Retail pork prices rose 10.2 cents in August to a national average of $3.935 per pound, the highest monthly price since October 2015. Despite the increase in retail value, the net farm value declined 3.3 cents from July to August. The wholesale value declined 28.1 cents in August. The big winners were the retainers with the wholesale-retail price spread increasing 39.3 cents per pound of pork to the highest level since January 2016.
The high August retail pork price was driven by bacon. Bacon prices in grocery stores were up 42.2 cents from July to a record $6.241 per pound, breaking the old record of $6.106 per pound set in June 2014. Boneless pork chops were up 9.6 cents from the month before, but boneless ham prices were down 6.4 in August. In August, the average retail price of a pound of sliced bacon was $2.324 higher than a pound of boneless pork chops. In January 2000, retail bacon prices were $1.045 lower than a pound of boneless pork chops.
For the rest of the year, retail pork prices are likely to follow hog prices lower.
Hog prices have been dropping fast in the last two months. The national average negotiated base carcass price for hogs purchased on Sept. 14 was $53.75 per hundredweight. That was $6.27 lower than a week earlier, $23.51 lower than a month earlier and $32.55 lower than two months ago. The question producers are asking is are we getting close to a bottom in hog prices? Given that the annual low in hog prices usually comes in November or December, it is too early to think prices have bottomed.
The decline in hog prices is due in large part to a concurrent decline in pork cutout value. But, that doesn’t explain all of the decline since hog prices are falling faster than the cutout value. On Thursday, the base hog carcass price ($53.75 per hundredweight) was 68.9% of the cutout value ($79.20 per hundredweight) and the spread was $25.45 per hundredweight ($79.20-$53.75). A month earlier the negotiated hog price was 82.1% of the cutout and the spread was $16.85 ($94.11-$77.26). The wider spread reflects packers’ ability to widen their margin when slaughter numbers increase.
Hog slaughter was record high last year and it has been higher every week this year except the first. A bit of good news is that in recent weeks slaughter has not been up as much as indicated by the June hogs and pigs report. The June inventory survey implied summer market hog slaughter would be up 3.9%. During the 14 weeks starting on May 29 slaughter of U.S.-raised barrows and gilts was up only 2.8%.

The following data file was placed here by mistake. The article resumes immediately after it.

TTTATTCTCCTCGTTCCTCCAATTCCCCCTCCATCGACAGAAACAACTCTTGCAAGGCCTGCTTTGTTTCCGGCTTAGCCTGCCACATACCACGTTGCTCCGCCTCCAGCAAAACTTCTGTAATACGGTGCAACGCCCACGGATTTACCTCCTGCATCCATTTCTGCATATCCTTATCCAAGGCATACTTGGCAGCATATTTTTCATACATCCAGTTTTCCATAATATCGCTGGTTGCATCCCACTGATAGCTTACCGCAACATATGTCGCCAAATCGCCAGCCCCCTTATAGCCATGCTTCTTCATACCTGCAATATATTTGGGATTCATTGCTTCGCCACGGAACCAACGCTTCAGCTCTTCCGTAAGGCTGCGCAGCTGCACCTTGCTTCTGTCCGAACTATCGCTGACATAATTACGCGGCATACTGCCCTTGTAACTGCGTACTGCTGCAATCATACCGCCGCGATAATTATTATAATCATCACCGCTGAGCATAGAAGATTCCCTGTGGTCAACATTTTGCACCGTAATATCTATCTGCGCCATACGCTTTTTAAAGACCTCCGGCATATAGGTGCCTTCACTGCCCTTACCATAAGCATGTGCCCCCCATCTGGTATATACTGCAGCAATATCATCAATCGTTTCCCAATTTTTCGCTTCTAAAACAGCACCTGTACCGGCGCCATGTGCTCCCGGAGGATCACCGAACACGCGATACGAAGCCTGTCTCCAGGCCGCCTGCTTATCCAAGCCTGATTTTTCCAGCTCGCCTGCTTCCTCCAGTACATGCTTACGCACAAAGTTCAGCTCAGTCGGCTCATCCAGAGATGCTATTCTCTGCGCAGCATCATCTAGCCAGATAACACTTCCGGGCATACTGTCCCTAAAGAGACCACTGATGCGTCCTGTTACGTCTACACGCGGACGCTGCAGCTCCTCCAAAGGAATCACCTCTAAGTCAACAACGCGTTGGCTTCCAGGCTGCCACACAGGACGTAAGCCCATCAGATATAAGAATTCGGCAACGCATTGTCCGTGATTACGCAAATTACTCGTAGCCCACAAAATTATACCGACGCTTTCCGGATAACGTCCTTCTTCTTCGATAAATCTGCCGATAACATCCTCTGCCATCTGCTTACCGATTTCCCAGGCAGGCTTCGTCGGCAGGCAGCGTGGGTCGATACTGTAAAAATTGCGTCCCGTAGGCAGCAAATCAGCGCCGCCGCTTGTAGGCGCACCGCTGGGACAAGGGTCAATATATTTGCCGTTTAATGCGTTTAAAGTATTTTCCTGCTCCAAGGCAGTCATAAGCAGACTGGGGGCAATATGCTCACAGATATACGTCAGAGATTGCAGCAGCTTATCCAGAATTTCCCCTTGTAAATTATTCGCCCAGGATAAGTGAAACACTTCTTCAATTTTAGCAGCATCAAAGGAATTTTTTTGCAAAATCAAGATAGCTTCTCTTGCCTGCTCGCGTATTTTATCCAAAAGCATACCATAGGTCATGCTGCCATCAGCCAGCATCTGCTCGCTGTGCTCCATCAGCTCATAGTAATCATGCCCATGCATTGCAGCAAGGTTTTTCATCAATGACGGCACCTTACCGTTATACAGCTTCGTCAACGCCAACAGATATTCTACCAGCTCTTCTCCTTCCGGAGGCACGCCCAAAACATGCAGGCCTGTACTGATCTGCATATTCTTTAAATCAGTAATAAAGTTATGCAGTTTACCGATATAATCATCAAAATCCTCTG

The two biggest slaughter days in 2016 were 448,608 head on Dec. 12 and 447,388 on Nov. 22. Both were records at the time. Thus far this year, the biggest daily slaughter was 455,000 on Sept. 14. That record should be surpassed many times in the rest of 2017 as the new plants in Sioux City, Iowa, and Coldwater, Mich., steadily ramp up to capacity. But, it takes time to bring a new plant to full operation.
The 455,000 hogs slaughtered last Thursday are only 1.4% more than the Dec. 12 number. The June pig report implied fall hog slaughter will be 3.3% more than last year. When the two new slaughter plants are fully operating on single shifts, they add roughly 5% to U.S. slaughter capacity.
Saturday hog slaughter has been above the year-ago level in four of the last six weeks. Packers slaughter hogs on Saturday if the hogs are available and if packers’ margins are good.
Saturday hog slaughter is higher following holidays. Hog slaughter on Sept. 9, the Saturday after Labor Day was estimated at 386,000 which is just 470 hogs below the record kill for a Saturday set last Nov. 26, the Saturday after Thanksgiving. A bigger share of hogs needs to be slaughtered on weekdays to expect packers’ margins to shrink.
Slaughter weights trend higher at the rate of a bit over a pound per year. Weights also are impacted by weather and profitability. Slaughter weights were record high in 2014 when hog prices were also record high.
Iowa-Minnesota live slaughter weights averaged 275.8 pounds in 2013, 284.4 pounds in 2014, 282.0 in 2015, 281.2 in 2016 and thus far, have been down 1.0 pounds compared to the same weeks last year. In a reversal, hog weights have been above the year-earlier level each of the last five weeks. This is likely due to cooler weather in late summer. A concern is that the heavier weights in recent weeks may also reflect a backup in slaughter. Have some animals been held back in anticipation of the plant openings?